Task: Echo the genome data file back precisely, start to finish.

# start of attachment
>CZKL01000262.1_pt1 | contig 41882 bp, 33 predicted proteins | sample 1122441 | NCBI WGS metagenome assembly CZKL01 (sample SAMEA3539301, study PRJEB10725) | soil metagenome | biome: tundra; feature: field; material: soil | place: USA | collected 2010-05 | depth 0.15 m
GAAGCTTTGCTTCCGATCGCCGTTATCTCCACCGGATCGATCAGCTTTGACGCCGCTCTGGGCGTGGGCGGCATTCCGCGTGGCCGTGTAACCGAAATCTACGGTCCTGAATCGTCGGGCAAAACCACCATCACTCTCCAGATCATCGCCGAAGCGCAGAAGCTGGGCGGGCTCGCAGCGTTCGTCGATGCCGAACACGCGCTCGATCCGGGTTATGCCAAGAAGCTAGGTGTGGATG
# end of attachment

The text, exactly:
>CZKL01000262.1_pt1 | contig 41882 bp, 33 predicted proteins | sample 1122441 | NCBI WGS metagenome assembly CZKL01 (sample SAMEA3539301, study PRJEB10725) | soil metagenome | biome: tundra; feature: field; material: soil | place: USA | collected 2010-05 | depth 0.15 m
GAAGCTTTGCTTCCGATCGCCGTTATCTCCACCGGATCGATCAGCTTTGACGCCGCTCTGGGCGTGGGCGGCATTCCGCGTGGCCGTGTAACCGAAATCTACGGTCCTGAATCGTCGGGCAAAACCACCATCACTCTCCAGATCATCGCCGAAGCGCAGAAGCTGGGCGGGCTCGCAGCGTTCGTCGATGCCGAACACGCGCTCGATCCGGGTTATGCCAAGAAGCTAGGTGTGGATG